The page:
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UN Chiefs Reject Unilateral Proposals to Create ‘Safe Zones’ in Gaza

The heads of numerous United Nations agencies and other humanitarian organizations said Thursday they would not take part in Gaza “safe zones” declared by only one side in the conflict.

“As humanitarian leaders, our position is clear: We will not participate in the establishment of any ‘safe zone’ in Gaza that is set up without the agreement of all the parties,” they said in a joint statement.

“Under the prevalent conditions, proposals to unilaterally create ‘safe zones’ in Gaza risk creating harm for civilians, including large-scale loss of life, and must be rejected.”

Israel has for more than a month been calling on the population in northern Gaza to evacuate south, as it pushes ahead with its war against Hamas in the Palestinian territory.

Israel has vowed to eradicate Hamas in retaliation for October 7 attacks launched by the militant group that Israel says left 1,200 dead, most of them civilians, and 239 taken hostage.

Its relentless bombardment and growing ground offensive has left more than 11,500 people dead, mostly civilians and including thousands of children, according to Gaza’s Hamas-run health ministry.

Thursday’s statement, signed by nearly a dozen heads of UN agencies — including humanitarian affairs, human rights, migration, refugees, children, and health — highlighted that the “intense hostilities and large-scale destruction of civilian infrastructure” had already displaced nearly 1.6 million people in Gaza.

The UN has criticized Israel’s calls for civilians in Gaza to evacuate to so-called safe zones in the south, warning that nowhere in the overcrowded territory is currently safe.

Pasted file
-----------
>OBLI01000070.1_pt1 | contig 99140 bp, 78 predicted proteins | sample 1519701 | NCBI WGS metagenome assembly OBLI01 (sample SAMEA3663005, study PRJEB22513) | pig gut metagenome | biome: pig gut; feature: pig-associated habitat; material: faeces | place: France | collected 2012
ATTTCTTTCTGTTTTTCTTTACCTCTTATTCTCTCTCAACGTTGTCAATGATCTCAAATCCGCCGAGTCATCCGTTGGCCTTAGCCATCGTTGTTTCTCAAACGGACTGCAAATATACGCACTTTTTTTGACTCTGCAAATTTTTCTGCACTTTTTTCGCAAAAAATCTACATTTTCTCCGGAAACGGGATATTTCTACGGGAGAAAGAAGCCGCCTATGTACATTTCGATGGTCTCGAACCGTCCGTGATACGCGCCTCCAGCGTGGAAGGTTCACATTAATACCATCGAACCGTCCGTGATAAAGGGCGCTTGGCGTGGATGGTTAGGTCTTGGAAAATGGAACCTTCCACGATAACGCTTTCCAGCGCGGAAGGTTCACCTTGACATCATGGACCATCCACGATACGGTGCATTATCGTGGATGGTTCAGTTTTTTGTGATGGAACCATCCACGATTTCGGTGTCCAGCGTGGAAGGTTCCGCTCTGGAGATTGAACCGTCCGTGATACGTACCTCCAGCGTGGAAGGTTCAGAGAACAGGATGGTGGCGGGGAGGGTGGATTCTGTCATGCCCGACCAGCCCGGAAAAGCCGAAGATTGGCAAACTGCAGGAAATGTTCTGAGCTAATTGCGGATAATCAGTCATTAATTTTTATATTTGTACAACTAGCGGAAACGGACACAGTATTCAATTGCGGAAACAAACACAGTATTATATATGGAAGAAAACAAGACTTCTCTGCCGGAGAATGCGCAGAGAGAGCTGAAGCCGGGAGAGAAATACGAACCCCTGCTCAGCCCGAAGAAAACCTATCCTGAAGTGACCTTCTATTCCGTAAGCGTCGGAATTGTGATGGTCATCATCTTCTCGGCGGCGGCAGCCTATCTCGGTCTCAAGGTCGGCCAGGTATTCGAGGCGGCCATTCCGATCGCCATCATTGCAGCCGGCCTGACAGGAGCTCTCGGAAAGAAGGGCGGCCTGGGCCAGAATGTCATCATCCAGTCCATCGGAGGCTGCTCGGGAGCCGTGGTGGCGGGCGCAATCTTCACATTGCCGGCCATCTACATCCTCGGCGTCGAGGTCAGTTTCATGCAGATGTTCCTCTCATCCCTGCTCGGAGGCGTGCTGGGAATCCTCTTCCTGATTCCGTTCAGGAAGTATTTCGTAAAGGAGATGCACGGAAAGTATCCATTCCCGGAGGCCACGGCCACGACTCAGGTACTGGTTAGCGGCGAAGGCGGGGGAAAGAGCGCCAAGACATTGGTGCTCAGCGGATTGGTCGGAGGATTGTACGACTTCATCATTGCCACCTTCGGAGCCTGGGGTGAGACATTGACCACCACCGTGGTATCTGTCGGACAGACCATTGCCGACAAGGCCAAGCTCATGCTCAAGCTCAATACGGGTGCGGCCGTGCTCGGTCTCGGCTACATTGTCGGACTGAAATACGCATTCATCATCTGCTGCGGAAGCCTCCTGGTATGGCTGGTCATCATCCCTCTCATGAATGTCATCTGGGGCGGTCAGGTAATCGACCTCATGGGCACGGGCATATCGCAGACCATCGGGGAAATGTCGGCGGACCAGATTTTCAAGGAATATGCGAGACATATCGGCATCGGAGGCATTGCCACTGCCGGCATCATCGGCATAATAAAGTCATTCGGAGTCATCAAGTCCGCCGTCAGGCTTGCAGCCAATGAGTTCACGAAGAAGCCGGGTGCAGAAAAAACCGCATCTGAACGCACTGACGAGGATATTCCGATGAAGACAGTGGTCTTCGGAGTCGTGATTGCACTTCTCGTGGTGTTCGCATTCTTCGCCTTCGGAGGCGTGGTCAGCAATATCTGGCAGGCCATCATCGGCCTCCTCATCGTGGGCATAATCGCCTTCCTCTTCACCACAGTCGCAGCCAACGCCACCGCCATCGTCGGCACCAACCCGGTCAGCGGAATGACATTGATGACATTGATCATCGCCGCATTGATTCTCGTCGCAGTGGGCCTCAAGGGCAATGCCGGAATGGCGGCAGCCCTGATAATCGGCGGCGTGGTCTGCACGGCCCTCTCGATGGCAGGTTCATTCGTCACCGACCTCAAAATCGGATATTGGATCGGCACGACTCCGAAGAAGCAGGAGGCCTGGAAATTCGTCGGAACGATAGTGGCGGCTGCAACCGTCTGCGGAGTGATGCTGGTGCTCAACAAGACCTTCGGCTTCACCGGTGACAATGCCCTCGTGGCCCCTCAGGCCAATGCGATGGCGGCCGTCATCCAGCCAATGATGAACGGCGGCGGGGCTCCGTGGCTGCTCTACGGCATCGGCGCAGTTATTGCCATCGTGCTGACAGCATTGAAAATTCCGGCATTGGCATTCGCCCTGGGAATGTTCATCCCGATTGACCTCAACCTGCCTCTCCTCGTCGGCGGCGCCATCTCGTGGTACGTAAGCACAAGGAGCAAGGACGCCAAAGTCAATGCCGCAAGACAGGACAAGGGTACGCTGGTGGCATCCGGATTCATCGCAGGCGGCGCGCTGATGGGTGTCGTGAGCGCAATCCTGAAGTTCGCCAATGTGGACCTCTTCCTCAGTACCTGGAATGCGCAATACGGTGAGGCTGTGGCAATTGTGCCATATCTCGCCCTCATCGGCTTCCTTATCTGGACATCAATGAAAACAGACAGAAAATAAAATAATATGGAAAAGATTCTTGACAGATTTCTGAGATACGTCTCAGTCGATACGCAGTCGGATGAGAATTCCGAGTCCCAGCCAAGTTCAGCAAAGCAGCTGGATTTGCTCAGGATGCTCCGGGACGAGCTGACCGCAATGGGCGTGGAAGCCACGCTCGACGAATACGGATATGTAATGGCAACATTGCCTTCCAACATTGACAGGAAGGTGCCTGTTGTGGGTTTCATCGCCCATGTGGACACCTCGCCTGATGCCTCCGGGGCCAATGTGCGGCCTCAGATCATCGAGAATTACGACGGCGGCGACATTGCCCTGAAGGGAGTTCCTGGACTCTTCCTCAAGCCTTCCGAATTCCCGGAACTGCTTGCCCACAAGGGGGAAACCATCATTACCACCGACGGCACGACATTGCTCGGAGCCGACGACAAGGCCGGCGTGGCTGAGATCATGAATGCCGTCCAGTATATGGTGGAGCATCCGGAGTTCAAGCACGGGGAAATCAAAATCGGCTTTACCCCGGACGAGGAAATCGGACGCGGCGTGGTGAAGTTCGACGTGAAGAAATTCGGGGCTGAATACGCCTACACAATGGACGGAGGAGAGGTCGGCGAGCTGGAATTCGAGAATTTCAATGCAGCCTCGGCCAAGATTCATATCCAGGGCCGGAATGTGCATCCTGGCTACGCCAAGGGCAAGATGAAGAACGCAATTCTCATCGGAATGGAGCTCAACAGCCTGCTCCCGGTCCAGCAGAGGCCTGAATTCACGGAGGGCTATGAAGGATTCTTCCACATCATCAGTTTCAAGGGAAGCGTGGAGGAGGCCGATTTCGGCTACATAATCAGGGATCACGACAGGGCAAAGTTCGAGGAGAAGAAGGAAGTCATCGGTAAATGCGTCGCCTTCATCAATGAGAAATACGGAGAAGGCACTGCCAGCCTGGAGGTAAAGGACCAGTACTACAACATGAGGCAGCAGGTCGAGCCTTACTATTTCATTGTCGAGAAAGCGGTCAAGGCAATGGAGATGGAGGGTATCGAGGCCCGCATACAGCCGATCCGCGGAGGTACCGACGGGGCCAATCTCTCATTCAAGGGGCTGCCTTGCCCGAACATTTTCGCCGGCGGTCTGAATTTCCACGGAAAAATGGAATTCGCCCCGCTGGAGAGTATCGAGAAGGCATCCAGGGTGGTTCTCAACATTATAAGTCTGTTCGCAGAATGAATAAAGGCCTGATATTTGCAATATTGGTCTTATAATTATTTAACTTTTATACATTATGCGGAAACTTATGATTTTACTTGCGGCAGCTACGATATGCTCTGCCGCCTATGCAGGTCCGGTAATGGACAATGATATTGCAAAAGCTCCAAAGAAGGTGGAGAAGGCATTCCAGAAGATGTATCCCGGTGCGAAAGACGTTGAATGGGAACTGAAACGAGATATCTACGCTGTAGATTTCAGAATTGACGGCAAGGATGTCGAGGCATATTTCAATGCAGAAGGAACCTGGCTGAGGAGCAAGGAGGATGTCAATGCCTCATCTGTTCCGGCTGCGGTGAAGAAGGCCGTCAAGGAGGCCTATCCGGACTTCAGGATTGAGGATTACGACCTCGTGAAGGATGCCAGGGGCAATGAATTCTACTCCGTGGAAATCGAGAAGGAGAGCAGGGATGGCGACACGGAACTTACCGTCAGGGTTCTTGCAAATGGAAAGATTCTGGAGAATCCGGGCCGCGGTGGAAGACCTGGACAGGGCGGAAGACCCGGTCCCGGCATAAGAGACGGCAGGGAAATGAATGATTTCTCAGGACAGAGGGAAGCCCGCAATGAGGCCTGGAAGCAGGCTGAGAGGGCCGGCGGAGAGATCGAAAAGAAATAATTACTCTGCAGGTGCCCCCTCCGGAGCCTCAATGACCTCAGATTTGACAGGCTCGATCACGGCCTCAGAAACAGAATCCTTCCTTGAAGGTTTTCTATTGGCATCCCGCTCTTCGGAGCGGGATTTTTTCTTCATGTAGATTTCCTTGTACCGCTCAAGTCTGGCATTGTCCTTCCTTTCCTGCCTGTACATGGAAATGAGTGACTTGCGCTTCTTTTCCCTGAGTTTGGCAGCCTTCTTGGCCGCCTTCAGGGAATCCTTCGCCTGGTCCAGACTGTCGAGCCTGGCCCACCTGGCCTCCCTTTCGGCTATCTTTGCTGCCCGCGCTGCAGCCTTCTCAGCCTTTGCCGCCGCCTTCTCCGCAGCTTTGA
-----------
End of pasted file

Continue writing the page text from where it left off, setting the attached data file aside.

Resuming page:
“None of the humanitarian organizations we represent has been involved in preparing for the arrival of displaced people in any prospective ‘safe zone’ — or ‘humanitarian zone’ — in Gaza,” Thursday’s statement said.

The organizations were all committed to  providing assistance and protection, they said, but warned that “without the right conditions, concentrating civilians in such zones in the context of active hostilities can raise the risk of attack and additional harm.”

“No ‘safe zone’ is truly safe when it is declared unilaterally or enforced by the presence of armed forces.”

The signatories said they could not take part in establishing zones “unless fundamental conditions are in place to ensure safety and other essential needs are met.”

A mechanism would also need to be in place to supervise the implementation, they said.

In addition, they stressed that “any discussions around ‘safe zones’ must not detract from the parties’ obligation to take constant care to spare civilians — wherever they are — and meet their essential needs.”

“The civilian population in Gaza must have access to the essentials for survival, including food, water, shelter, hygiene, health, assistance, and safety,” the statement said.

“Humanitarian organisations must have access to fuel in sufficient quantities to deliver aid and provide basic services,” it added.

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